Bringing the Gospel of Matthew to the theatre

The University of Findlay Theatre faculty and students prepare to perform Godspell this spring

From the UF Theatre website.

By Krissy Johnson


The magical world of theatre peeked the interest of Robbie Riffle, senior University of Findlay Theatre Performance and Production double major, when he was in high school. His desire to build those magical stories landed him the role of Judas in this spring’s theatrical performance of Godspell.        

The University of Findlay theatre program is performing the classic on March 25-27 at the Marathon Center for the Performing Arts.

            Godspell is a musical conceived by John-Michael Tebelak with music and lyrics by Stephen Schwartz. It was structured as a series of Biblical parables primarily from the Gospel of Matthew.

            Riffle has been involved in multiple performances at UF with his favorite being The Comedy of Errors by William Shakespeare this past fall.

            “The thing I am most excited for about Godspell is really about the message that it has,” Riffle said. “It is all about community and coming together to build a beautiful city together.”

            Cynthia Stroud, Visiting Assistant Professor of Theatre, has been participating in theatre since 1989.     “The rehearsal process here at UF is usually in the six week range, because we’re only rehearsing in the evenings so we don’t have hours and hours a day,” Stroud said.

Riffle adds that, for Godspell, they rehearse every Monday through Friday night and Saturday mornings.

            “Our rehearsals are broken down day by day. One day we will be working on our music, then our acting and character building, then dance. Usually all in the same week,” Riffle said. “Right now, as we approach ‘tech week,’ we are starting to add all of those together.”

            “Actors spend a lot of time on research. It’s really important to understand the world of the play so actors spend a lot of time looking up all the references to things they don’t know, looking up what life was like in the period in which the play takes place,” Stroud stated. “So actors do a lot of research into sort of appropriate manners for a particular period, how formally or informally people spoke or stood, how they dressed, and how they move.”

            Stroud finds acting very beneficial even if those who participate never go on to be actors. She adds that benefits include learning how to present yourself at your best, learning how to speak with confidence, and even learning how to read other peoples’ voice and body.

            “There’s also something really, really valuable about a class [Acting I] that forces you to get into your body and out of your head for a little while because as college students you spend so much of your time reading, writing, sitting,” Stroud added. “The work that we do is just as rigorous but it’s very physical. It’s very much linking mind and body together, and college students don’t always have the opportunity to do that during their day to day studying lives.”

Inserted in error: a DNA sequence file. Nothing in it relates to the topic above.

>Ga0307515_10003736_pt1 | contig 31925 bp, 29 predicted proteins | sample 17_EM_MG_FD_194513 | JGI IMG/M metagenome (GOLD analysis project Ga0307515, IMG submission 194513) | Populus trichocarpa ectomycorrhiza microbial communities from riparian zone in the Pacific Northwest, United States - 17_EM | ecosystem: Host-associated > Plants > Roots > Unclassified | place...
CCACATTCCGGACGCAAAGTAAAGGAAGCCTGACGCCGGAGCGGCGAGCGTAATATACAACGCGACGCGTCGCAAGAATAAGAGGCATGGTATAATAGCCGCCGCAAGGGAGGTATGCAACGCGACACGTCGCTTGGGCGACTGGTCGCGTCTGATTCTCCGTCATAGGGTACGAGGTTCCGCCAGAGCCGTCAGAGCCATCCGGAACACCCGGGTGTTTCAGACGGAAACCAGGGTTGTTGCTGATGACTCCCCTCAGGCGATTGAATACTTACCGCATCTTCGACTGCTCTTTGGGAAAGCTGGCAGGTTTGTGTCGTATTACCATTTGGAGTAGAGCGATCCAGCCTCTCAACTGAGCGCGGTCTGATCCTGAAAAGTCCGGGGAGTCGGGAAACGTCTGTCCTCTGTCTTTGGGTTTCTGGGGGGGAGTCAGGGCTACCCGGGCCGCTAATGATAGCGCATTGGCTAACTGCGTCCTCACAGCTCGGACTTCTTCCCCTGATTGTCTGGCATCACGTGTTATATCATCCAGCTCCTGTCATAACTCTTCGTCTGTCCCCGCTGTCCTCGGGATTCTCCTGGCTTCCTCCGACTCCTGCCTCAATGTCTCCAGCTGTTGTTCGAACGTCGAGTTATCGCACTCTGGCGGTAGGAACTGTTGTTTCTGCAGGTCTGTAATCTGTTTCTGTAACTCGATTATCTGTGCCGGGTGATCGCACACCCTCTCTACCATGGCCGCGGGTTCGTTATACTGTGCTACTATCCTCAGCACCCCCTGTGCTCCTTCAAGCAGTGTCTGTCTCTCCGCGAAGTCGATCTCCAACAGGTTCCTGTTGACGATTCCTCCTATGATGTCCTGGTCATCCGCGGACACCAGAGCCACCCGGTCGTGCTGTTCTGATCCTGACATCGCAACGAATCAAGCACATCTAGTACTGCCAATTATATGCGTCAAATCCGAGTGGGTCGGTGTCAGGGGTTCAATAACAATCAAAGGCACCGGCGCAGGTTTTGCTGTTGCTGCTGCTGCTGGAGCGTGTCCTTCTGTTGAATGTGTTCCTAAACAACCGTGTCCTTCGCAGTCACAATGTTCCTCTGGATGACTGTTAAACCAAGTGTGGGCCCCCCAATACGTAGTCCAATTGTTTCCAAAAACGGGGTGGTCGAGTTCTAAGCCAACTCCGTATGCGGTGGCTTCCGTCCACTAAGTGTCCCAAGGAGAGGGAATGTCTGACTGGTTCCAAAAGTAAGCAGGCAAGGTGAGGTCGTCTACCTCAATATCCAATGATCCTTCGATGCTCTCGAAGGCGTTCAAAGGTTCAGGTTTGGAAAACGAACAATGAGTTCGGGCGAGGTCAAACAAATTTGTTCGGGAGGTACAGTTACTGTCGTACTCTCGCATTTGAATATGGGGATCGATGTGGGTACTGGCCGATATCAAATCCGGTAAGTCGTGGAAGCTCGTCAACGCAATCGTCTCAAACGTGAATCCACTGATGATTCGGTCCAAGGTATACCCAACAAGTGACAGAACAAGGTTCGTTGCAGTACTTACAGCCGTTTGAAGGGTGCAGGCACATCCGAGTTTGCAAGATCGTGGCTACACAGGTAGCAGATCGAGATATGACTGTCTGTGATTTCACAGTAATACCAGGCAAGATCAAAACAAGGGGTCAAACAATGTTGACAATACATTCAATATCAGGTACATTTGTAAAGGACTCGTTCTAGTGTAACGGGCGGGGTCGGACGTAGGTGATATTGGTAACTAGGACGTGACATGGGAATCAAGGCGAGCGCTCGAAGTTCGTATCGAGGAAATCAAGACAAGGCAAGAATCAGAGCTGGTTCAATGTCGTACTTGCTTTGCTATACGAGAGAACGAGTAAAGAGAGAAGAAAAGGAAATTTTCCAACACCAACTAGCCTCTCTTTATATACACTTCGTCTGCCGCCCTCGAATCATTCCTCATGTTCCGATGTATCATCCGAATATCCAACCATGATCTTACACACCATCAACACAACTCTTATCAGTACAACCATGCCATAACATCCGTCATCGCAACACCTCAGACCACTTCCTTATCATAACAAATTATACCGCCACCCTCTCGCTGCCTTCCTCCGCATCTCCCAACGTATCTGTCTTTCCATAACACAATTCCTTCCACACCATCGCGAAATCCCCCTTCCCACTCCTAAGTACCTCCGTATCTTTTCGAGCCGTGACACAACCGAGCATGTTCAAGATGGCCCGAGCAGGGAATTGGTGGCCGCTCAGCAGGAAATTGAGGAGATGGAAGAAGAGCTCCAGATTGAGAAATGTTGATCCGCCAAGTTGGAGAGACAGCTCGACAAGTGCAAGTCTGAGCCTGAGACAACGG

“Theatre gave me that escape where if I were to mess up in some way, it wasn’t the end of the world,” Riffle said. “It lets me be myself and brings joy to others who may be having a rough time and entertains them for a night.”

            Stroud adds that anyone can participate in theatre productions at UF and do not have to be a theatre major or minor to audition for shows. Open auditions for the shows occur every semester. Sometimes faculty, staff, and community members get involved with shows. Godspell auditions were open to any community members who wanted to participate in the show.

            “You can also work backstage. There’s no audition for that, so if you want to get involved but you’re not quite ready to stick your neck out, you can volunteer to help us paint scenery, or hang lights, or sew costumes,” Stroud said. “Just contact theatre faculty and we will point you in the right direction.”

            The theatre program also provides scholarships to students for being in shows and for helping out backstage. Like auditions, students do not have to be a theatre major or minor to receive a theatre scholarship but the scholarships for majors and minors are slightly larger.

            “Our scholarship students are expected to put in four hours a week,” Stroud stated. “But if you’re in the show, that counts as three of those four hours so you just have one additional hour and most students use that painting scenery or things like that.”

            Riffle adds that he finds joy in both the acting and technical side of theatre.

“When I was in high school I wanted to be a game world designer but then I went and saw a production of Grease,” Riffle stated. “I saw the set and how it had all these moving parts with the band up at the top of the set, and I thought I could build this stuff.”

            Tickets for Godspell are required through but are free to students, faculty, and staff using the discount code found in their emails. The showtimes are 7:30 p.m. on March 25-26 and 2 p.m. on March 27 with doors opening one hour prior to showtimes.

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